Actually, I shot the footage of this timelapse more than 3 years ago. Though I kindof “lost” the images on my backup storage and forgot about it. A couple of days ago, I stumbled upon the files…
I sent a few days at a farm in northern Sardegna, Italy during a late August full moon. The terrace of the main building offered this splendid veiw of the countryside and pigs enclosure (you may see a few pigs running around at the end of the video). The full moon cast a shadow all night long, while the stars pass around Polaris.
The timelapse was shot between 19:44 and 08:53, covering 13 hours with 777 single exposures.
Post processing in Lightroom and LRTimelapse
The following timelapses show, how much angular distance the comet 46/P Wirtanen makes, when closest to earth. From my data I see approximately a stunning 1° during 4 hours!
85mm photo lens with 1.5x crop sensor
93 exposures, each 60 seconds long (93 min total)
200mm photo lens with full frame sensor
160 exposures, each 90 seconds long (240 min total)
715mm/f7 APO with 1.5x crop sensor
71 exposures, 30 and 60 seconds over 80 min
I went to the observatory (see previous post) to capturing some deep sky photos. When the camera was capturing in the meantime I set up my slider. The slider was configured to travel an inclined track with 6m length. The plan was to show the milky way above the observatory, travelling away from the dome.
This is the 3 hour hyperlapse:
At night, with long(er) exposures, the slider concept to stop for each frame, proofs to be perfect!
A test at night with 10 second single exposures:
Crisp and clear images due to stop-motion. But not yet fluid motion (there seems to be a bug in the motor control).
To be continued 🙂
After several days of building and coding, the slider was ready to perform a first real world test. Even if the electronics have not yet been encased (all the wires are going wild around the platform), this was proof of concept…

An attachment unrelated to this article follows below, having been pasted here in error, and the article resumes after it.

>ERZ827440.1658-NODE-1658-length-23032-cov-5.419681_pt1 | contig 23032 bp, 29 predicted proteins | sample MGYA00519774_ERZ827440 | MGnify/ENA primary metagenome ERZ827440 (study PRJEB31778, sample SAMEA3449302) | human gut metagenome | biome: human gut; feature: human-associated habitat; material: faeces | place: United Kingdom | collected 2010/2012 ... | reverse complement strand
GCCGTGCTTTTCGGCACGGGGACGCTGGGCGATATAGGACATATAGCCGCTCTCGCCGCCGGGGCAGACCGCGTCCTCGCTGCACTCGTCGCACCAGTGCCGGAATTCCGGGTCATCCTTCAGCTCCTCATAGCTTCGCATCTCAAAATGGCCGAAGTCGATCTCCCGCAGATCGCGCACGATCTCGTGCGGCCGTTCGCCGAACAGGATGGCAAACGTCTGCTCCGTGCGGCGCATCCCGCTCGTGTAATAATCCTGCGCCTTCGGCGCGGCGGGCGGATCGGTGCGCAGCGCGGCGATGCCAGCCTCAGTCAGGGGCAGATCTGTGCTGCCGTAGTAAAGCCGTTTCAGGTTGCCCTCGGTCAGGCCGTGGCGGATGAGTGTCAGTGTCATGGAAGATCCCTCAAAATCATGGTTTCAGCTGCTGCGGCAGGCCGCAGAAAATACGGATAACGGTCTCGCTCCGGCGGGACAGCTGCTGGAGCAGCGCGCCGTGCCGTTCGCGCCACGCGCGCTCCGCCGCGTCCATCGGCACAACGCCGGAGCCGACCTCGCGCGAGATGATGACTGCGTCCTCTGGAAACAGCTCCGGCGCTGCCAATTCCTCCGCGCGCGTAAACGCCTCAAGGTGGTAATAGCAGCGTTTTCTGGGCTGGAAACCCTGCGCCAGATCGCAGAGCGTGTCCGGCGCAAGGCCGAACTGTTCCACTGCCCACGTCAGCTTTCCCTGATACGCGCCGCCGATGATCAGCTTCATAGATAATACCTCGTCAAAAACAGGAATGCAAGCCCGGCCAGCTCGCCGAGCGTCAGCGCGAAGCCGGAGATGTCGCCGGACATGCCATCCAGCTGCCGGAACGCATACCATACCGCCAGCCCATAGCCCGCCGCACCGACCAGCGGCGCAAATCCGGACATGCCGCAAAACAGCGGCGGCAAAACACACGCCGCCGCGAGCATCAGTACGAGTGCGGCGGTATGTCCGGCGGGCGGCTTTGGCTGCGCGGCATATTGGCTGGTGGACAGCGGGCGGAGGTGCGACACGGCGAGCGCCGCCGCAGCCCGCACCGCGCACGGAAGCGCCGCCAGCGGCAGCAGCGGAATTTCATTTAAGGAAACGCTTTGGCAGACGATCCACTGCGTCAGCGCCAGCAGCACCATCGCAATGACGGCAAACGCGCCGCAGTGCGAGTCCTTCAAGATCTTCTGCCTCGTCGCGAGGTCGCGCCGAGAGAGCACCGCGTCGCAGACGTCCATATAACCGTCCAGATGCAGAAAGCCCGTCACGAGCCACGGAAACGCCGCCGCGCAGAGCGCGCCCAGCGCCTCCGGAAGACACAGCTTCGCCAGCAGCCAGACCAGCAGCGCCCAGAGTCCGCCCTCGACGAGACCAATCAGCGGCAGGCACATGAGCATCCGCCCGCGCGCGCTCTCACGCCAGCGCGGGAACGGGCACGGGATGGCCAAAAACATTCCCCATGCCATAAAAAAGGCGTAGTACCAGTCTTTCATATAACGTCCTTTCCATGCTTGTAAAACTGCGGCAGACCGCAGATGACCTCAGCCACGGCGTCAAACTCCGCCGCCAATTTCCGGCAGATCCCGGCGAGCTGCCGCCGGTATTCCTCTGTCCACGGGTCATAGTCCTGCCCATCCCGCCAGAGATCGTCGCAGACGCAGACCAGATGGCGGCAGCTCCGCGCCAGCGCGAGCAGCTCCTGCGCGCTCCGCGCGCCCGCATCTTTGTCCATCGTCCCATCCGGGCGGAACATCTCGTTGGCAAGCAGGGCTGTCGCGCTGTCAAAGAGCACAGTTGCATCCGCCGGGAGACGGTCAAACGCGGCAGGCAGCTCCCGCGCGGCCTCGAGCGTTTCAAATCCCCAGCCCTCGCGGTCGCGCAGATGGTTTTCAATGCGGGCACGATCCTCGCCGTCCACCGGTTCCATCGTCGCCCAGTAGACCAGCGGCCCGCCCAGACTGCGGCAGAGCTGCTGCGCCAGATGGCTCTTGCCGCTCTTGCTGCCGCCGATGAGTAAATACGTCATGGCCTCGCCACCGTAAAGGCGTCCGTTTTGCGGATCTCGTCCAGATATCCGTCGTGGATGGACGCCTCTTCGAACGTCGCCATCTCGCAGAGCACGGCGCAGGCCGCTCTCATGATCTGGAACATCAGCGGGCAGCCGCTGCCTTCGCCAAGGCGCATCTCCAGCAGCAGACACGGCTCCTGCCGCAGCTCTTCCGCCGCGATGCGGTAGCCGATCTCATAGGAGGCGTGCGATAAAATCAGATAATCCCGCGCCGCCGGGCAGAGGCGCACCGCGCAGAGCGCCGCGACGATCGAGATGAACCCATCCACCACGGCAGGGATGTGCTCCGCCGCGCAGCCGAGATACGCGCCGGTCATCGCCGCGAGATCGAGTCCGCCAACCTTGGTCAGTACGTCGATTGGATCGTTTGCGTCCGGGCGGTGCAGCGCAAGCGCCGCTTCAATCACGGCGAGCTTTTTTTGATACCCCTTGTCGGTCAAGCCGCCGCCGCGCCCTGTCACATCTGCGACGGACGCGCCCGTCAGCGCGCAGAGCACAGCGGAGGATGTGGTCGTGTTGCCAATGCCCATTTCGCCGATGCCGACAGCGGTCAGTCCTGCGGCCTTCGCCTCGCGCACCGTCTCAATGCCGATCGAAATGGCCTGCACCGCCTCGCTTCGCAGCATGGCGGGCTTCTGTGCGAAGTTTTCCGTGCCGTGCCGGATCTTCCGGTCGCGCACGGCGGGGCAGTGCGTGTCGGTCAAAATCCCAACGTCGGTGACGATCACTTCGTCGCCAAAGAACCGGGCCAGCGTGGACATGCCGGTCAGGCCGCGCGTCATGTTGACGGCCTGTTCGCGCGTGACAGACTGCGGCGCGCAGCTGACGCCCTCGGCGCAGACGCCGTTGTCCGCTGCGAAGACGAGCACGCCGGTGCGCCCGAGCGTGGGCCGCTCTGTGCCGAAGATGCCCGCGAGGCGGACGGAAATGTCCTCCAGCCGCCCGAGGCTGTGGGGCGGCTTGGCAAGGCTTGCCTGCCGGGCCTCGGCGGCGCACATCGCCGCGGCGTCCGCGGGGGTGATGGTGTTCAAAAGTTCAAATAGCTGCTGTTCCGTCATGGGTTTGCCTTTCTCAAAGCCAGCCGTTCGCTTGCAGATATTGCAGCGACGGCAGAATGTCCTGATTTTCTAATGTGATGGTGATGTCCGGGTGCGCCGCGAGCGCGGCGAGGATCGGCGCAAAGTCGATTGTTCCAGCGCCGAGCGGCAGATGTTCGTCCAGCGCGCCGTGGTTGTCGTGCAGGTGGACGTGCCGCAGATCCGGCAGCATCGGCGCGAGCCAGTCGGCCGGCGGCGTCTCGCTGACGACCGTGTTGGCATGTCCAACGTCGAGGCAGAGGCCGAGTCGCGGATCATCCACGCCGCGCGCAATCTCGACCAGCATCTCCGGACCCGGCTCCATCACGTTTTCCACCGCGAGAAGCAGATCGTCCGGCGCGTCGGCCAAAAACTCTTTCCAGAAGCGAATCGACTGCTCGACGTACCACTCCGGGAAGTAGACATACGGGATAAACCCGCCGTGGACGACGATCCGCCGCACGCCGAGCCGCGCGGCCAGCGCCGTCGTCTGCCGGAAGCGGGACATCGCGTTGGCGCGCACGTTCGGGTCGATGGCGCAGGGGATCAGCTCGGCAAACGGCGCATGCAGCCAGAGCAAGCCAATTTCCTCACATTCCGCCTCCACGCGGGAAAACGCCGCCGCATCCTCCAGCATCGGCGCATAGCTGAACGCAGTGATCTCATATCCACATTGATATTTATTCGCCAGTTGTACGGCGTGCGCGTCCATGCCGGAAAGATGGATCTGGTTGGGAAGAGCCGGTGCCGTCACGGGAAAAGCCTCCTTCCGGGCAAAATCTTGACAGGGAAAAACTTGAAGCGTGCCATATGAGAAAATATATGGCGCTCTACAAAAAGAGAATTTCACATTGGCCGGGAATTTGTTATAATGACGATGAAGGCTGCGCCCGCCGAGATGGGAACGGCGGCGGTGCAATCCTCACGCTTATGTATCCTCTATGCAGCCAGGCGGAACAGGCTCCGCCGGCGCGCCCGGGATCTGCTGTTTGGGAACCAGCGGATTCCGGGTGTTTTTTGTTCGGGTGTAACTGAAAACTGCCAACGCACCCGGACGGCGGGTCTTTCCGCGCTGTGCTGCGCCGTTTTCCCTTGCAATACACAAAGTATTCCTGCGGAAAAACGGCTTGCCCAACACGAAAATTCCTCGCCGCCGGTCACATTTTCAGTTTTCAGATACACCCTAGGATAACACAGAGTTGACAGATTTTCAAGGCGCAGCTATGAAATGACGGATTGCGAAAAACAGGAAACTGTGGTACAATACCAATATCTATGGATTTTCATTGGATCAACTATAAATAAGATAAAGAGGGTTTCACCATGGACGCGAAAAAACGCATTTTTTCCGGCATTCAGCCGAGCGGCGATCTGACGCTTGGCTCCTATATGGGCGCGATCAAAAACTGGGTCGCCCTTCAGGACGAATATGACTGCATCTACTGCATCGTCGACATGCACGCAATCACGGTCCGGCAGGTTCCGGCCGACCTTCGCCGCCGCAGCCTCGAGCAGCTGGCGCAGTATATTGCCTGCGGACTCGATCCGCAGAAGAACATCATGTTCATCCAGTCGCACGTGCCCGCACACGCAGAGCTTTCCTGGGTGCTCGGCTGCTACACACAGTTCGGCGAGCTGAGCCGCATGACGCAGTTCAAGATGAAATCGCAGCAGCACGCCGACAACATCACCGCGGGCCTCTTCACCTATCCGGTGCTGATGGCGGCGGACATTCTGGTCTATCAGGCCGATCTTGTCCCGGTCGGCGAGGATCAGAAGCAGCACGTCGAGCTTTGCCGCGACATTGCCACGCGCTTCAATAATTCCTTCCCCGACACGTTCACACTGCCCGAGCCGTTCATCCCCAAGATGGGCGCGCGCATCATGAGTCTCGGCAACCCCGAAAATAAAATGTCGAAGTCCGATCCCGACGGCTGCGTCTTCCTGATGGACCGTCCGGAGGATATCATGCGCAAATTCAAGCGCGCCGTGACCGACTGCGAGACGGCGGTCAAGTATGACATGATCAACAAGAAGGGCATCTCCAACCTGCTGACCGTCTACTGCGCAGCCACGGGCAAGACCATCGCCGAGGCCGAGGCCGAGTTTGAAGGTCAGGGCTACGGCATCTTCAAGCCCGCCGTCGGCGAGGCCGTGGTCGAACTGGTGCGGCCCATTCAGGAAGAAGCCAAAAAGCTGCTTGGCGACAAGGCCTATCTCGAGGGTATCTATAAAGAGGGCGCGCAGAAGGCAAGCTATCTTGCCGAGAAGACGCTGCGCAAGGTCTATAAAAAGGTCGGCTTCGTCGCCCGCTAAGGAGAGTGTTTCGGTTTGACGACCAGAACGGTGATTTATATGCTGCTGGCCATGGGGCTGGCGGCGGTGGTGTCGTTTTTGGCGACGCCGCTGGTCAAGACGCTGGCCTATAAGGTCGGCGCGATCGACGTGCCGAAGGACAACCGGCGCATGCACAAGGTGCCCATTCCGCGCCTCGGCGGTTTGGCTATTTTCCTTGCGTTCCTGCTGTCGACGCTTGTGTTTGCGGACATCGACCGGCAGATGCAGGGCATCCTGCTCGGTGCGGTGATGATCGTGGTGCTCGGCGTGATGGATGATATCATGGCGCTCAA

After working through all the data collected from the solar eclipse in August, I combined the wide angle images (8mm lens) and the images captured through my 600mm travel telescope to timelapses. The wide-angle video is the result of more than 800 single exposures, covering the day from around 6am till 5pm. The most interresting part around totality is significantly slowed down, as totality would be over in a blink. During partial phase, I was so busy trying to fix my automated triggering system, that I did not realize the clouds until post processing. So it was really pleasing to see all the clouds above my site vanish moments before totality began. On the other hand, the remaining clouds increased the view of the shadow of the moon passing over, which is just amazing!
The inlay in the wide angle video is derived from the high res video.
I am really pleased with the results, but check for yourself!
I condensed in this video the first 18 days on the road to a 5 minute movie. A lot of countryside besides the roads may be seen, but the video gives just a hint of all the beauty lying beyond, when you get out of the car an make a few paces. So, get out of the car and enjoy the places you would otherwise rush by 😉
The following map (generated in google maps with a few marker points along the route; the full path would exceed the maximum allowed waypoints) shows the coarse path we went:
About the video:
– 4K action cam attached to the upper right corner of the windscreen with a suction cup mount
– camera captured a still image every 3 seconds
– covering 19 days (18 on the road)
– almost 80 hours driving
– more than 3500 miles covered in the video
– 94500 images in 257GB data
In the night of 2017-08-14 I created a timelapse with the milky way travelling above Monument Valley. Clouds and the crescent moon did interfere the beautiful sight of the millions of stars above one of the most impressive sights in the US. On the other hand, an amazing sunrise compensated for the second half of the night 🙂